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Is Linux Desktop ready for prime time?

By Prefbid II ·
One of the things that has facinated me on Linux is the question of when it would be ready for real general release (and not just for geeks). To understand my position, I have been involved with Unix for better than 17 years and would consider myself a "rusty" master of the OS. I have not been diligent in keeping up with the changes and permutations, so I get surprised occasionally.

This last weekend I installed Fedora Core 4 over an older RH Linux install. I learned a lot about the "state of Linux" from that install. First of all, the Linux install has improved tremendously over the last couple of years. I found the steps to do the install to be far simpler than anything I had done in the past. I've gotten several things to work that never worked before so overall I am really pleased with the transition. On the other hand, Linux is still not ready for prime time deployment. If I did not have my "guru" hat on during several steps, I would not have finished. I used stanton-finley's installation notes to guide me through the process. I found those notes to be much easier to read and more comprehensive than the official notes.

Here are some of the issues that I had to deal with:
1. Instructions for correctly burining CDs is lacking. I found places on the net that said you had to use cdrecord in order to get a proper burn. It turns out that K3b is actually the best tool to use -- its just a little hard to find the right setting ("Burn to image").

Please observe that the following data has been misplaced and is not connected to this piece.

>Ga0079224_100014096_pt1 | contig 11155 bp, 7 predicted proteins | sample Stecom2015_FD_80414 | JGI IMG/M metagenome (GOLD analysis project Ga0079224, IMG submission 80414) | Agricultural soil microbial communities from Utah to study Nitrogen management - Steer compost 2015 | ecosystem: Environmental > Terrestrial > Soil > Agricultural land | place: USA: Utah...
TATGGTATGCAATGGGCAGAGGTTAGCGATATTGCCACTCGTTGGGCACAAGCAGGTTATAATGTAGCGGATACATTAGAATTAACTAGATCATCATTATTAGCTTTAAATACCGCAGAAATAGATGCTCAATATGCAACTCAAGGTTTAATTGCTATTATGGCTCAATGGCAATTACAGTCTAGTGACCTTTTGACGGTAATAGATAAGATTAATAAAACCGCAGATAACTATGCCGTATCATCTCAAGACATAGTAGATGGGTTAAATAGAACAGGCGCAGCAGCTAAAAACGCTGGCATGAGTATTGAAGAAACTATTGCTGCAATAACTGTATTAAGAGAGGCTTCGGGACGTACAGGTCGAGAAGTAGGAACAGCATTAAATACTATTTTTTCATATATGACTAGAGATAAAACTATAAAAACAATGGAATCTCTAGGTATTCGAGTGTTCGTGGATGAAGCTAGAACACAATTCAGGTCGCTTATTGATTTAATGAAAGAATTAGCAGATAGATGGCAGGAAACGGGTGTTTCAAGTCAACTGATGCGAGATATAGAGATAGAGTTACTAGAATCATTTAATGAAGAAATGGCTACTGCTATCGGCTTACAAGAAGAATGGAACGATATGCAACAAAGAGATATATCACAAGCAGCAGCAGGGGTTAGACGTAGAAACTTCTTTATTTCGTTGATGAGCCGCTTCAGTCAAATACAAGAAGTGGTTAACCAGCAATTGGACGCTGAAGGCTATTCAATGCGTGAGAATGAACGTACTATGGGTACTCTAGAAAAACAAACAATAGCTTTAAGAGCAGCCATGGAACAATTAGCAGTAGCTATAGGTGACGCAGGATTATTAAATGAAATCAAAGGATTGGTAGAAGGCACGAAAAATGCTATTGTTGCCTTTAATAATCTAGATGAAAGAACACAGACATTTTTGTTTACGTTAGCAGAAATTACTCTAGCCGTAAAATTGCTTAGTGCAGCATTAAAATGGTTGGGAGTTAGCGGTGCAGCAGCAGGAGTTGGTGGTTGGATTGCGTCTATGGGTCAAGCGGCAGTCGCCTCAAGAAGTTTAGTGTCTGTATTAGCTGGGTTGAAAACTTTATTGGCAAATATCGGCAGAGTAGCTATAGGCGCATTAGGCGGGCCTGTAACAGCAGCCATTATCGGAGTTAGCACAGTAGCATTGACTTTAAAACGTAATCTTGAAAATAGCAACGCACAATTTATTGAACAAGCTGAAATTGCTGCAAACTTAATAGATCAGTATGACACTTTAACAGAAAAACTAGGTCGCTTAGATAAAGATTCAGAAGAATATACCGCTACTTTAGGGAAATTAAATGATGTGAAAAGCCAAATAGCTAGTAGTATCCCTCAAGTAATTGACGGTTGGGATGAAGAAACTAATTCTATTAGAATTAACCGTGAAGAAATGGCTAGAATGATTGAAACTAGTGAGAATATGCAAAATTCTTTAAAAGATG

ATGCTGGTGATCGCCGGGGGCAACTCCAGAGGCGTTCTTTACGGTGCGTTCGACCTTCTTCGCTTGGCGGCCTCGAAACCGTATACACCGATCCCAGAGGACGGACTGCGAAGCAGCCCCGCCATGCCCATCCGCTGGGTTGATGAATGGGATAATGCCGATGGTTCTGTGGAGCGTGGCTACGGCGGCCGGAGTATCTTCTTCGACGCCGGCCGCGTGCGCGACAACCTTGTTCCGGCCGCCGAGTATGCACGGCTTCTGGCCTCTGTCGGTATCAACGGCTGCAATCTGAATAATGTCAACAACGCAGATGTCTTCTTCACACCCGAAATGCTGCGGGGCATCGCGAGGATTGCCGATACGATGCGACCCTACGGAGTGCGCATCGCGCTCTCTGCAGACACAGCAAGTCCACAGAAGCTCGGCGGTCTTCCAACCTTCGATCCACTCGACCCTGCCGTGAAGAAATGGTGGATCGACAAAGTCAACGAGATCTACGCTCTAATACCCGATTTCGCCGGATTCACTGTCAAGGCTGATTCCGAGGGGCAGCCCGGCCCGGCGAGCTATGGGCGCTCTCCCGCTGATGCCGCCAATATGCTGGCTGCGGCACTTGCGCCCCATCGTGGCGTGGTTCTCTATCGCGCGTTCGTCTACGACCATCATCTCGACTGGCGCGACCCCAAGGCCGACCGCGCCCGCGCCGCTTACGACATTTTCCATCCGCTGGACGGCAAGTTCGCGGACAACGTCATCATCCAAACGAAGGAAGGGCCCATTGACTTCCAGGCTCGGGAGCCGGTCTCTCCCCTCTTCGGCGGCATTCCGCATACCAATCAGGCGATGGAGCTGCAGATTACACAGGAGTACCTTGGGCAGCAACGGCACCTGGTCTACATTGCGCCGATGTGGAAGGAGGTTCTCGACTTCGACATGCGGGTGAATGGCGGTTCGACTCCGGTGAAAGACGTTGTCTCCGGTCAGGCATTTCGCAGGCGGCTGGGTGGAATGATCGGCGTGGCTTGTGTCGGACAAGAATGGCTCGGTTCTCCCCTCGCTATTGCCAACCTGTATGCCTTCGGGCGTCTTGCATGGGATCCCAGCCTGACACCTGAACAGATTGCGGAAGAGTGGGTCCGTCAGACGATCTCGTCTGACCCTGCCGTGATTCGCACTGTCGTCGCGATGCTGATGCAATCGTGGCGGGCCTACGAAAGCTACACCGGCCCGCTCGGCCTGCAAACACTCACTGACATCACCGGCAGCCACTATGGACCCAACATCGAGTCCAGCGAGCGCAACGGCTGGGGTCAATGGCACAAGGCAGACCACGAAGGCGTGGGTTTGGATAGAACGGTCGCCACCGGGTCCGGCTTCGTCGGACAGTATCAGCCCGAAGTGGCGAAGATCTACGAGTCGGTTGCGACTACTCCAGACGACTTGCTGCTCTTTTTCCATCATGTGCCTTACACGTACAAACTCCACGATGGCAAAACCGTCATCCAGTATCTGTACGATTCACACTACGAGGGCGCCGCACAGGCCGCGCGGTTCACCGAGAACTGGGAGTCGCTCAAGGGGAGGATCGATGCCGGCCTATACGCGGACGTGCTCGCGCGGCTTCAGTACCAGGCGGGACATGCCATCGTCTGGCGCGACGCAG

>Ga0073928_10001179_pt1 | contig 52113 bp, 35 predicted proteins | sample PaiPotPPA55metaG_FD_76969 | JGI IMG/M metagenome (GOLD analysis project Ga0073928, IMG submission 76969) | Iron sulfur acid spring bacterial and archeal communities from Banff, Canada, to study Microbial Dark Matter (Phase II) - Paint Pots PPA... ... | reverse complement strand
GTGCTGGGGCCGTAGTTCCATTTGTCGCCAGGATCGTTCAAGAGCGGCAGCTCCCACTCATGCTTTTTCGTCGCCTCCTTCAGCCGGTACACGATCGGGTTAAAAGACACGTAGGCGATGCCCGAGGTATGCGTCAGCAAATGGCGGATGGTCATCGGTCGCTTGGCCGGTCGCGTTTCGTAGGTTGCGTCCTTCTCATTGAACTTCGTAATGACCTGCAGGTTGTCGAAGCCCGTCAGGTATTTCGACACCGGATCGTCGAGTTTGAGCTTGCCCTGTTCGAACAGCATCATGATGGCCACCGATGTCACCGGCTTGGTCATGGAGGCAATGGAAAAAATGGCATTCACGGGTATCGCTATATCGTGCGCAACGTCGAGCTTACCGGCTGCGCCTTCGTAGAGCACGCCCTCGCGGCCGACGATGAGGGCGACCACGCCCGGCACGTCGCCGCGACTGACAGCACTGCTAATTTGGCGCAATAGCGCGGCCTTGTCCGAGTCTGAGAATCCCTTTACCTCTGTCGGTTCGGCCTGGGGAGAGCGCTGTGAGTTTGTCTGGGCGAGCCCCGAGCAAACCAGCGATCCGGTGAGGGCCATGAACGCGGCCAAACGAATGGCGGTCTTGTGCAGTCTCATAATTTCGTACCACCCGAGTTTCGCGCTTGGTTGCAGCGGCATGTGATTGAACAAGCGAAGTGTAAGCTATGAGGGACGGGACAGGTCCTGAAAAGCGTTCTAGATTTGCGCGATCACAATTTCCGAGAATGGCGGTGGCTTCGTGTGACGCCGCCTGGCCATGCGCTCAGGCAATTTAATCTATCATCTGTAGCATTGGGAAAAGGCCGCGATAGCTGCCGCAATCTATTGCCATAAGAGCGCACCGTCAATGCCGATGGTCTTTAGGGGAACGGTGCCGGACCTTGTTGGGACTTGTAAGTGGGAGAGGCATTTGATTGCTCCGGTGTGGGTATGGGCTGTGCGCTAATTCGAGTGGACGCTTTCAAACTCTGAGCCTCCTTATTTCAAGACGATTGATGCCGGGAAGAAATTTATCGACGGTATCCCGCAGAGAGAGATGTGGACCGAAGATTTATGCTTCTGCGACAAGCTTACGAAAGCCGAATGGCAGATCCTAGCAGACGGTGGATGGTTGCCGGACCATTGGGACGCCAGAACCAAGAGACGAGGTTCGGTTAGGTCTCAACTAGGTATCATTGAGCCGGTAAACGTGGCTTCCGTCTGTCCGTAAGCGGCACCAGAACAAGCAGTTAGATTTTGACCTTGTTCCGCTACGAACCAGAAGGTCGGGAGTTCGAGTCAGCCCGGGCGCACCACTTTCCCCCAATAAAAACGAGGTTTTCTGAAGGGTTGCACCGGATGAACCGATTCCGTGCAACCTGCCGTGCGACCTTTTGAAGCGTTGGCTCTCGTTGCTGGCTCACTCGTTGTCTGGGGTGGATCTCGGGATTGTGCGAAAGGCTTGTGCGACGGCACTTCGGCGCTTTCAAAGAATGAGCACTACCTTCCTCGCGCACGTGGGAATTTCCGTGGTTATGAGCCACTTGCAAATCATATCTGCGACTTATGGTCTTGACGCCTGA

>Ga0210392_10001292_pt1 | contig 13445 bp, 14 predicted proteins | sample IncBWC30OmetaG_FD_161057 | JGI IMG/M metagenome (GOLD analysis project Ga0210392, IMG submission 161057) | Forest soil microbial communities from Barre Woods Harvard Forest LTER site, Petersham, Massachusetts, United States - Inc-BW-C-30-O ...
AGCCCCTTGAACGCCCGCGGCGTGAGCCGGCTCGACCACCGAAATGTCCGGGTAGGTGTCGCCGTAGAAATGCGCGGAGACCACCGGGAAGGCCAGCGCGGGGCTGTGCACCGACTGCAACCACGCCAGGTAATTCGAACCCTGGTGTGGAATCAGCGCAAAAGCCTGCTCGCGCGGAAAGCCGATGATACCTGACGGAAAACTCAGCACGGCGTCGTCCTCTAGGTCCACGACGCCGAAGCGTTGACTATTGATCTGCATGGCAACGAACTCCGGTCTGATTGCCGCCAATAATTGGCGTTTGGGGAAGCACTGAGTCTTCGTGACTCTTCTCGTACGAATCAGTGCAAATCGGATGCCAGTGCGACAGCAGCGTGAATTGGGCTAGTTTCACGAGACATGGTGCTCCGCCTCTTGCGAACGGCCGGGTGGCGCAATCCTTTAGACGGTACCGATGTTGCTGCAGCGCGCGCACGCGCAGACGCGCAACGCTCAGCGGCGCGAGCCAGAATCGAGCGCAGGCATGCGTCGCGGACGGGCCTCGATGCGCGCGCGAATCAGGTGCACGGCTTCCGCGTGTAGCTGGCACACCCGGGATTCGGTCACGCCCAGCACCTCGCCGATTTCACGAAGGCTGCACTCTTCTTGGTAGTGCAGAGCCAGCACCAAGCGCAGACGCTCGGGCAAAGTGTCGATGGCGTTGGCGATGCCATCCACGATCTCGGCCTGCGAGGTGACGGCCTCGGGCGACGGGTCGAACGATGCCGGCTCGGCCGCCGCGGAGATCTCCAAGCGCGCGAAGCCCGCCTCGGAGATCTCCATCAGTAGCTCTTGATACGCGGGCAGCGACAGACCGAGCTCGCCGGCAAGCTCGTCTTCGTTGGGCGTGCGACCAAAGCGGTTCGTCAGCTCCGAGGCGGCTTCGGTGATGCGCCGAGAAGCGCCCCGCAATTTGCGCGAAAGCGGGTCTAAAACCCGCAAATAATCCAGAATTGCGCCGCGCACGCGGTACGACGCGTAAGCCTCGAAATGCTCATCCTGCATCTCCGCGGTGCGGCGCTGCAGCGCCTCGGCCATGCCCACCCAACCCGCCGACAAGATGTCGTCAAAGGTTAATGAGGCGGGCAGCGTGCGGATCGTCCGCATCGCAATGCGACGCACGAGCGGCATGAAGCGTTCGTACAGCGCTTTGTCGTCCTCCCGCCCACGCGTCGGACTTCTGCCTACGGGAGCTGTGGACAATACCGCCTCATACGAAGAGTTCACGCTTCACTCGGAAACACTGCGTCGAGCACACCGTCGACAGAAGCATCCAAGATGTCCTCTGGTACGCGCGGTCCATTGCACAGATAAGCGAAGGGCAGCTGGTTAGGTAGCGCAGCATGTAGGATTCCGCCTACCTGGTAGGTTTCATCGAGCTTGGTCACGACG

2. The RH update took better than 14 hours to complete after the install. There is no indication on the machine that it is still working or is dead and 14 hours of "looking dead" is far too nerve wrecking for most people. I suspect that some of the time is because it is trying to digest too much at once. Seems there is no priority order to it, like update the kernel, restart, then update the next package.
3. Thunderbird did not load in the initial package. I manually loaded Thunderbird (it was on the disk) but it was missing 2 libraries, so I had to find them and install them.
4. I went through some issues to get yum installed. It does not seem to install "ready to use" and has to be booted to get going. Too mach typing. It is a real shame because it is a pretty good installation manager. I've been having a hard time finding the rules for how to expand it to include other distributions, but the instructions are hard to find.
5. I installed RealPlayer v 10 manually. It wasn't hard, but it was different than anything else that had been loaded up to that time.
6. Printer maintenance requires you to supply the root password. I hate that. I had to use one of my tricks to bypass that restriction. My printer queue jambs occasionally and I would prefer that my kids just go in and delete the queue themselves.
7. Most help files are beyond worthless.

Other than that it worked real well. I love the new Gnome. Thunderbird is getting close to being real helpful. Firefox needs a few tweaks, but I like it a lot more than IE. OpenOffice is excellent except for graphing in the spreadsheet and the find and replace in the editors. I haven't tried the databases yet. Many items in the menus have names that are far too cryptic.

Overall I think it is fine for us geek types, but it still needs some work before I would start recommending it to anyone for a home desktop.

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Like your site